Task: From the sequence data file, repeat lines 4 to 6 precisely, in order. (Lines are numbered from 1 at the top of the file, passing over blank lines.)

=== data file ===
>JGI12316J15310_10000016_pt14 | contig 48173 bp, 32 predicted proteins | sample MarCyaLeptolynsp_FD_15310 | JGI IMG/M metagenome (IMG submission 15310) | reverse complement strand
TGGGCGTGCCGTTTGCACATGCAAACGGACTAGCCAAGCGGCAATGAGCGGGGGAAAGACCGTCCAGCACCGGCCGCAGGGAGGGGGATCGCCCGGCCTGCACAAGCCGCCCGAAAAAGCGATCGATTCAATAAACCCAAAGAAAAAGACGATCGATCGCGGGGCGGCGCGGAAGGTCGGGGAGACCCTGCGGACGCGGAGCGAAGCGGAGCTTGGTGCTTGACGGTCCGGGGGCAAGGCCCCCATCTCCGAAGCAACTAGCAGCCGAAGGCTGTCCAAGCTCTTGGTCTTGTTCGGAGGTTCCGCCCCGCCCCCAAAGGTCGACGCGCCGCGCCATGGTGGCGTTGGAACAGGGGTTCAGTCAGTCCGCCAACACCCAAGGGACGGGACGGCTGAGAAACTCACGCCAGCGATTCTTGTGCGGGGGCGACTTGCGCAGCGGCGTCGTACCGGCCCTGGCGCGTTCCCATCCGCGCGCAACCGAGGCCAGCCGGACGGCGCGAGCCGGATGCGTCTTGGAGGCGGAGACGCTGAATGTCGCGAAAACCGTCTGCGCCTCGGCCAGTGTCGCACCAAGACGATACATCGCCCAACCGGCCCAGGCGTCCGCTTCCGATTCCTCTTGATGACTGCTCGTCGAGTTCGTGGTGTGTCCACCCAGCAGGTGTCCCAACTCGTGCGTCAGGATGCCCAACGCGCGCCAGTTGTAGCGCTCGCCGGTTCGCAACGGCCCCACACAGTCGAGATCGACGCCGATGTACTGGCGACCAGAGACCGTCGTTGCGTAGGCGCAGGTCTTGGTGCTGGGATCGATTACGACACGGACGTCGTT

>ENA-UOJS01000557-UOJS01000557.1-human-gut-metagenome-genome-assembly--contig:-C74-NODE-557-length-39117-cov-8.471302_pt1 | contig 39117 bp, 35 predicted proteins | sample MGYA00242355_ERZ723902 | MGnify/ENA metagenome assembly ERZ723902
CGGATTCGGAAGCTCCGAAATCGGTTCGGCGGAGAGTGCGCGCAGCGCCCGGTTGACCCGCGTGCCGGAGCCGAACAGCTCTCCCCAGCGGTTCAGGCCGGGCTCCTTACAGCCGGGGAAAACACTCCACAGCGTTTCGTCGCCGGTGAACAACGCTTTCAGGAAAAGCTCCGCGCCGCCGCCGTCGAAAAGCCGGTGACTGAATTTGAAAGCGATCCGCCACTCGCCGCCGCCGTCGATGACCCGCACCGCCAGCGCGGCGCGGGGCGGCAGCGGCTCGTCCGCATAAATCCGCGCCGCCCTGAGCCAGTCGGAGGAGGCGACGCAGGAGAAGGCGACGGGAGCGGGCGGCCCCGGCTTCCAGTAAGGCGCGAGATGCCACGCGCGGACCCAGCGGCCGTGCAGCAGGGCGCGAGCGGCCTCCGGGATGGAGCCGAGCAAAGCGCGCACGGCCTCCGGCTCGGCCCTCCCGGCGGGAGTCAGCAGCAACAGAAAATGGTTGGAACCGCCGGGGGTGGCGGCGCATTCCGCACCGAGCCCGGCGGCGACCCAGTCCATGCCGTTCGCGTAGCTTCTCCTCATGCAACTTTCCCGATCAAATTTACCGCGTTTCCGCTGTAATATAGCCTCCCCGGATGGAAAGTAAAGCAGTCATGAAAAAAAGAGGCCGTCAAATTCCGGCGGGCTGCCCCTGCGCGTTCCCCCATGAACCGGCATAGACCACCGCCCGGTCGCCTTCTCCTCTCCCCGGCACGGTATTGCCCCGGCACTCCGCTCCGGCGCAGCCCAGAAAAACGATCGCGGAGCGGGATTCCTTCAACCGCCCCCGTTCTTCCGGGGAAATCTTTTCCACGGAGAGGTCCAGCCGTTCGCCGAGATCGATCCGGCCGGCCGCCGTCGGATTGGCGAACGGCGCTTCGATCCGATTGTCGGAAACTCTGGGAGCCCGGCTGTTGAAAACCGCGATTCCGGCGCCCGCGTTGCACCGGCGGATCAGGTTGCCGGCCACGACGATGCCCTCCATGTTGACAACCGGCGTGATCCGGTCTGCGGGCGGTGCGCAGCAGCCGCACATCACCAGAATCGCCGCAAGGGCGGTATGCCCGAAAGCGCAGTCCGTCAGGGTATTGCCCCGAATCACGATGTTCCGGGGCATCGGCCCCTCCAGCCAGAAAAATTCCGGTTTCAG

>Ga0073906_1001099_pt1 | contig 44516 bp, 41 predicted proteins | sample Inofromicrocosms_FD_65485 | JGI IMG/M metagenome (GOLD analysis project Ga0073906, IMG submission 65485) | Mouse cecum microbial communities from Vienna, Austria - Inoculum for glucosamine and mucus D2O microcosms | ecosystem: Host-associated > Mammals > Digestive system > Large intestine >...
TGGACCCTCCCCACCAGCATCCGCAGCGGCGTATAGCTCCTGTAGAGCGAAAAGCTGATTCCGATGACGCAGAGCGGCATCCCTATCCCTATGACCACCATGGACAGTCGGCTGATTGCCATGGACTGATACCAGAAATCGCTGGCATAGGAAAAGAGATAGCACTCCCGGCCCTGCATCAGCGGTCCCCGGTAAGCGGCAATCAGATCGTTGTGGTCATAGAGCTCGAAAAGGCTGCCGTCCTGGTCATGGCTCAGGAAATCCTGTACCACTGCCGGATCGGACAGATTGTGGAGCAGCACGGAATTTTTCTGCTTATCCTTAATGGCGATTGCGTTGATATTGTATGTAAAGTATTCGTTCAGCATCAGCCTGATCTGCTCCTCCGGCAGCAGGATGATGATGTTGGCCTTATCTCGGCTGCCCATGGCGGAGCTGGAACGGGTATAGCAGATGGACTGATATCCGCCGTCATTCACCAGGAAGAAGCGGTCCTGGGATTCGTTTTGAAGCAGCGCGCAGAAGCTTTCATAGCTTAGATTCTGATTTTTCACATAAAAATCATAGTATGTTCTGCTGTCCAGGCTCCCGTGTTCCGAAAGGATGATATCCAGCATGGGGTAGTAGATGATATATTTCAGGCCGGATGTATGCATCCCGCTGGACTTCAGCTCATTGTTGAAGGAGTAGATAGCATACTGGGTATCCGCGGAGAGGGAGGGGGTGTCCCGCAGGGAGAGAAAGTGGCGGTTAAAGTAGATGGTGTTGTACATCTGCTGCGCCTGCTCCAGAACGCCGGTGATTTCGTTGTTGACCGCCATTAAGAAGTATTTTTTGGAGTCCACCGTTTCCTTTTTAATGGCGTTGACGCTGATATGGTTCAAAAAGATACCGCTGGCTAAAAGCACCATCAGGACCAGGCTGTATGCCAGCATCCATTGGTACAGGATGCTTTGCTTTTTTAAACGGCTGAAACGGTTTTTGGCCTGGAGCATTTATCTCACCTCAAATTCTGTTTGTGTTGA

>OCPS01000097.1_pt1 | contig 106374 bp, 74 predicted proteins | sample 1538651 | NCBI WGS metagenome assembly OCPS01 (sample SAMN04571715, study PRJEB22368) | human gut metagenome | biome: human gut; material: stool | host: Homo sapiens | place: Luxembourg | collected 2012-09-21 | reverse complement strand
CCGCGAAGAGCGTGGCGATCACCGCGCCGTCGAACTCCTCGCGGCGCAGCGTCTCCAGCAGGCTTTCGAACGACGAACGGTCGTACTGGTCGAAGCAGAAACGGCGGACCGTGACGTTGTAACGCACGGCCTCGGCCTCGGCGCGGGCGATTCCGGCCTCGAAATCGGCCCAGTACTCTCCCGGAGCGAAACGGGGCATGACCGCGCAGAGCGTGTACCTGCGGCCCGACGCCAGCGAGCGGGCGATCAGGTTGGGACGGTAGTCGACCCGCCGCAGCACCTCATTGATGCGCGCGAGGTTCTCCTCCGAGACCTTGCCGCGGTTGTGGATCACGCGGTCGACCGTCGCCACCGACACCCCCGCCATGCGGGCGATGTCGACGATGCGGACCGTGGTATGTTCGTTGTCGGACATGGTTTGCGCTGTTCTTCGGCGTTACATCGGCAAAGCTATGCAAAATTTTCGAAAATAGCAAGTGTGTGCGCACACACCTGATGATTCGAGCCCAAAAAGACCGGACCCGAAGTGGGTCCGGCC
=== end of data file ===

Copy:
CGGATTCGGAAGCTCCGAAATCGGTTCGGCGGAGAGTGCGCGCAGCGCCCGGTTGACCCGCGTGCCGGAGCCGAACAGCTCTCCCCAGCGGTTCAGGCCGGGCTCCTTACAGCCGGGGAAAACACTCCACAGCGTTTCGTCGCCGGTGAACAACGCTTTCAGGAAAAGCTCCGCGCCGCCGCCGTCGAAAAGCCGGTGACTGAATTTGAAAGCGATCCGCCACTCGCCGCCGCCGTCGATGACCCGCACCGCCAGCGCGGCGCGGGGCGGCAGCGGCTCGTCCGCATAAATCCGCGCCGCCCTGAGCCAGTCGGAGGAGGCGACGCAGGAGAAGGCGACGGGAGCGGGCGGCCCCGGCTTCCAGTAAGGCGCGAGATGCCACGCGCGGACCCAGCGGCCGTGCAGCAGGGCGCGAGCGGCCTCCGGGATGGAGCCGAGCAAAGCGCGCACGGCCTCCGGCTCGGCCCTCCCGGCGGGAGTCAGCAGCAACAGAAAATGGTTGGAACCGCCGGGGGTGGCGGCGCATTCCGCACCGAGCCCGGCGGCGACCCAGTCCATGCCGTTCGCGTAGCTTCTCCTCATGCAACTTTCCCGATCAAATTTACCGCGTTTCCGCTGTAATATAGCCTCCCCGGATGGAAAGTAAAGCAGTCATGAAAAAAAGAGGCCGTCAAATTCCGGCGGGCTGCCCCTGCGCGTTCCCCCATGAACCGGCATAGACCACCGCCCGGTCGCCTTCTCCTCTCCCCGGCACGGTATTGCCCCGGCACTCCGCTCCGGCGCAGCCCAGAAAAACGATCGCGGAGCGGGATTCCTTCAACCGCCCCCGTTCTTCCGGGGAAATCTTTTCCACGGAGAGGTCCAGCCGTTCGCCGAGATCGATCCGGCCGGCCGCCGTCGGATTGGCGAACGGCGCTTCGATCCGATTGTCGGAAACTCTGGGAGCCCGGCTGTTGAAAACCGCGATTCCGGCGCCCGCGTTGCACCGGCGGATCAGGTTGCCGGCCACGACGATGCCCTCCATGTTGACAACCGGCGTGATCCGGTCTGCGGGCGGTGCGCAGCAGCCGCACATCACCAGAATCGCCGCAAGGGCGGTATGCCCGAAAGCGCAGTCCGTCAGGGTATTGCCCCGAATCACGATGTTCCGGGGCATCGGCCCCTCCAGCCAGAAAAATTCCGGTTTCAG

>Ga0073906_1001099_pt1 | contig 44516 bp, 41 predicted proteins | sample Inofromicrocosms_FD_65485 | JGI IMG/M metagenome (GOLD analysis project Ga0073906, IMG submission 65485) | Mouse cecum microbial communities from Vienna, Austria - Inoculum for glucosamine and mucus D2O microcosms | ecosystem: Host-associated > Mammals > Digestive system > Large intestine >...
TGGACCCTCCCCACCAGCATCCGCAGCGGCGTATAGCTCCTGTAGAGCGAAAAGCTGATTCCGATGACGCAGAGCGGCATCCCTATCCCTATGACCACCATGGACAGTCGGCTGATTGCCATGGACTGATACCAGAAATCGCTGGCATAGGAAAAGAGATAGCACTCCCGGCCCTGCATCAGCGGTCCCCGGTAAGCGGCAATCAGATCGTTGTGGTCATAGAGCTCGAAAAGGCTGCCGTCCTGGTCATGGCTCAGGAAATCCTGTACCACTGCCGGATCGGACAGATTGTGGAGCAGCACGGAATTTTTCTGCTTATCCTTAATGGCGATTGCGTTGATATTGTATGTAAAGTATTCGTTCAGCATCAGCCTGATCTGCTCCTCCGGCAGCAGGATGATGATGTTGGCCTTATCTCGGCTGCCCATGGCGGAGCTGGAACGGGTATAGCAGATGGACTGATATCCGCCGTCATTCACCAGGAAGAAGCGGTCCTGGGATTCGTTTTGAAGCAGCGCGCAGAAGCTTTCATAGCTTAGATTCTGATTTTTCACATAAAAATCATAGTATGTTCTGCTGTCCAGGCTCCCGTGTTCCGAAAGGATGATATCCAGCATGGGGTAGTAGATGATATATTTCAGGCCGGATGTATGCATCCCGCTGGACTTCAGCTCATTGTTGAAGGAGTAGATAGCATACTGGGTATCCGCGGAGAGGGAGGGGGTGTCCCGCAGGGAGAGAAAGTGGCGGTTAAAGTAGATGGTGTTGTACATCTGCTGCGCCTGCTCCAGAACGCCGGTGATTTCGTTGTTGACCGCCATTAAGAAGTATTTTTTGGAGTCCACCGTTTCCTTTTTAATGGCGTTGACGCTGATATGGTTCAAAAAGATACCGCTGGCTAAAAGCACCATCAGGACCAGGCTGTATGCCAGCATCCATTGGTACAGGATGCTTTGCTTTTTTAAACGGCTGAAACGGTTTTTGGCCTGGAGCATTTATCTCACCTCAAATTCTGTTTGTGTTGA